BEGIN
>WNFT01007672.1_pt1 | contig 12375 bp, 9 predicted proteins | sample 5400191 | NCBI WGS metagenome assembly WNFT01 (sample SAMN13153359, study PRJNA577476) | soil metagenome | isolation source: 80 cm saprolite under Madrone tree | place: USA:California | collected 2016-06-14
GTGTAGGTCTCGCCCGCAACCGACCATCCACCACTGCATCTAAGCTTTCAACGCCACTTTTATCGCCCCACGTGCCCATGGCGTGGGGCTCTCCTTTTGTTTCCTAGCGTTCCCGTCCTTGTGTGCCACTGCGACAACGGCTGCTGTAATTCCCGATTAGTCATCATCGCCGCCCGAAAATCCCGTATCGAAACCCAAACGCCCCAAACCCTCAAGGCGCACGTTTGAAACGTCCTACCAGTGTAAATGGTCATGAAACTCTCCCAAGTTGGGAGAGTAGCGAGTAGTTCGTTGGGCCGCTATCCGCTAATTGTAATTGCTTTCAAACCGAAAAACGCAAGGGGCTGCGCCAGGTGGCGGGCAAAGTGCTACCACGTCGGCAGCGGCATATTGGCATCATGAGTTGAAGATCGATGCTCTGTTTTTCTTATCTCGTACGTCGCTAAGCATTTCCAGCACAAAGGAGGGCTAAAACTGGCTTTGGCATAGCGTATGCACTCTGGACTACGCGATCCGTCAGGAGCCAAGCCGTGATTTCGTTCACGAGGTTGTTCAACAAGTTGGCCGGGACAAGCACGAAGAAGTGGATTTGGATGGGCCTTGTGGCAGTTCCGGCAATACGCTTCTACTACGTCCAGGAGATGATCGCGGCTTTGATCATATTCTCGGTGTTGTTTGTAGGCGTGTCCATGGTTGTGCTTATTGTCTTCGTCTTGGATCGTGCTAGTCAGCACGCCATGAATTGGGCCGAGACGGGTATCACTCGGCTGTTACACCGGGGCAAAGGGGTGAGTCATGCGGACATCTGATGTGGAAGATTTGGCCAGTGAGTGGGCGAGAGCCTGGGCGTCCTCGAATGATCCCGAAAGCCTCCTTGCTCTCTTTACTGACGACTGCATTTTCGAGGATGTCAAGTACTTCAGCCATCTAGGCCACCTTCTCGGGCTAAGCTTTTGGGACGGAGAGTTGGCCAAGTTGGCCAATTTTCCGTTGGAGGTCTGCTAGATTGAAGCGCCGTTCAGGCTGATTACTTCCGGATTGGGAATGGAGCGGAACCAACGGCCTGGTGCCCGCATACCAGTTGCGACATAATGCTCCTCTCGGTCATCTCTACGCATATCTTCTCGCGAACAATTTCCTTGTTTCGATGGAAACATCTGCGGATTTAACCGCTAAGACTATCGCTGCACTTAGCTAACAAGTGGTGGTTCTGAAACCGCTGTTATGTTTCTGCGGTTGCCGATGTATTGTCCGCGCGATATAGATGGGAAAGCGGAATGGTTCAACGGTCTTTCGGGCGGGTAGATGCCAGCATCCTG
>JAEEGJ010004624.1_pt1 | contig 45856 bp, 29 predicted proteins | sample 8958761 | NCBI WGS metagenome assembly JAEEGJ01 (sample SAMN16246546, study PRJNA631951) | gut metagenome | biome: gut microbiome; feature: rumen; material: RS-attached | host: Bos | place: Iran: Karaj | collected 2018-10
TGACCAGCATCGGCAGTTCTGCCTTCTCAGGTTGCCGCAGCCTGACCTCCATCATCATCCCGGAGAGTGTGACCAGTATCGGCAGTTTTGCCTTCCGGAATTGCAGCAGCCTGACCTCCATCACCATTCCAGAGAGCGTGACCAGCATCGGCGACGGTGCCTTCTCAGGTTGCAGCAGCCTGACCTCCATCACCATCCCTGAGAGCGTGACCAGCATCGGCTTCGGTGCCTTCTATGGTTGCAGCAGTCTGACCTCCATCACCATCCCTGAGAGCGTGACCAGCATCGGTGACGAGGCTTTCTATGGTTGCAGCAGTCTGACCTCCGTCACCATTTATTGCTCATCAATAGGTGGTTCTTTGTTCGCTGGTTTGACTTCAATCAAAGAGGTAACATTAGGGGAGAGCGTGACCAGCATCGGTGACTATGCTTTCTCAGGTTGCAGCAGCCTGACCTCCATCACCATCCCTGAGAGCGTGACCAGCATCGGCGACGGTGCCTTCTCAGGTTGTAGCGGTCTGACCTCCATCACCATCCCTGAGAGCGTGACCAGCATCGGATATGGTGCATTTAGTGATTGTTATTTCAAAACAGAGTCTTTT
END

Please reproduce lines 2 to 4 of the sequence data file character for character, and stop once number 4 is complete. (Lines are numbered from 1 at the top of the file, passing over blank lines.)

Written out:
GTGTAGGTCTCGCCCGCAACCGACCATCCACCACTGCATCTAAGCTTTCAACGCCACTTTTATCGCCCCACGTGCCCATGGCGTGGGGCTCTCCTTTTGTTTCCTAGCGTTCCCGTCCTTGTGTGCCACTGCGACAACGGCTGCTGTAATTCCCGATTAGTCATCATCGCCGCCCGAAAATCCCGTATCGAAACCCAAACGCCCCAAACCCTCAAGGCGCACGTTTGAAACGTCCTACCAGTGTAAATGGTCATGAAACTCTCCCAAGTTGGGAGAGTAGCGAGTAGTTCGTTGGGCCGCTATCCGCTAATTGTAATTGCTTTCAAACCGAAAAACGCAAGGGGCTGCGCCAGGTGGCGGGCAAAGTGCTACCACGTCGGCAGCGGCATATTGGCATCATGAGTTGAAGATCGATGCTCTGTTTTTCTTATCTCGTACGTCGCTAAGCATTTCCAGCACAAAGGAGGGCTAAAACTGGCTTTGGCATAGCGTATGCACTCTGGACTACGCGATCCGTCAGGAGCCAAGCCGTGATTTCGTTCACGAGGTTGTTCAACAAGTTGGCCGGGACAAGCACGAAGAAGTGGATTTGGATGGGCCTTGTGGCAGTTCCGGCAATACGCTTCTACTACGTCCAGGAGATGATCGCGGCTTTGATCATATTCTCGGTGTTGTTTGTAGGCGTGTCCATGGTTGTGCTTATTGTCTTCGTCTTGGATCGTGCTAGTCAGCACGCCATGAATTGGGCCGAGACGGGTATCACTCGGCTGTTACACCGGGGCAAAGGGGTGAGTCATGCGGACATCTGATGTGGAAGATTTGGCCAGTGAGTGGGCGAGAGCCTGGGCGTCCTCGAATGATCCCGAAAGCCTCCTTGCTCTCTTTACTGACGACTGCATTTTCGAGGATGTCAAGTACTTCAGCCATCTAGGCCACCTTCTCGGGCTAAGCTTTTGGGACGGAGAGTTGGCCAAGTTGGCCAATTTTCCGTTGGAGGTCTGCTAGATTGAAGCGCCGTTCAGGCTGATTACTTCCGGATTGGGAATGGAGCGGAACCAACGGCCTGGTGCCCGCATACCAGTTGCGACATAATGCTCCTCTCGGTCATCTCTACGCATATCTTCTCGCGAACAATTTCCTTGTTTCGATGGAAACATCTGCGGATTTAACCGCTAAGACTATCGCTGCACTTAGCTAACAAGTGGTGGTTCTGAAACCGCTGTTATGTTTCTGCGGTTGCCGATGTATTGTCCGCGCGATATAGATGGGAAAGCGGAATGGTTCAACGGTCTTTCGGGCGGGTAGATGCCAGCATCCTG
>JAEEGJ010004624.1_pt1 | contig 45856 bp, 29 predicted proteins | sample 8958761 | NCBI WGS metagenome assembly JAEEGJ01 (sample SAMN16246546, study PRJNA631951) | gut metagenome | biome: gut microbiome; feature: rumen; material: RS-attached | host: Bos | place: Iran: Karaj | collected 2018-10
TGACCAGCATCGGCAGTTCTGCCTTCTCAGGTTGCCGCAGCCTGACCTCCATCATCATCCCGGAGAGTGTGACCAGTATCGGCAGTTTTGCCTTCCGGAATTGCAGCAGCCTGACCTCCATCACCATTCCAGAGAGCGTGACCAGCATCGGCGACGGTGCCTTCTCAGGTTGCAGCAGCCTGACCTCCATCACCATCCCTGAGAGCGTGACCAGCATCGGCTTCGGTGCCTTCTATGGTTGCAGCAGTCTGACCTCCATCACCATCCCTGAGAGCGTGACCAGCATCGGTGACGAGGCTTTCTATGGTTGCAGCAGTCTGACCTCCGTCACCATTTATTGCTCATCAATAGGTGGTTCTTTGTTCGCTGGTTTGACTTCAATCAAAGAGGTAACATTAGGGGAGAGCGTGACCAGCATCGGTGACTATGCTTTCTCAGGTTGCAGCAGCCTGACCTCCATCACCATCCCTGAGAGCGTGACCAGCATCGGCGACGGTGCCTTCTCAGGTTGTAGCGGTCTGACCTCCATCACCATCCCTGAGAGCGTGACCAGCATCGGATATGGTGCATTTAGTGATTGTTATTTCAAAACAGAGTCTTTT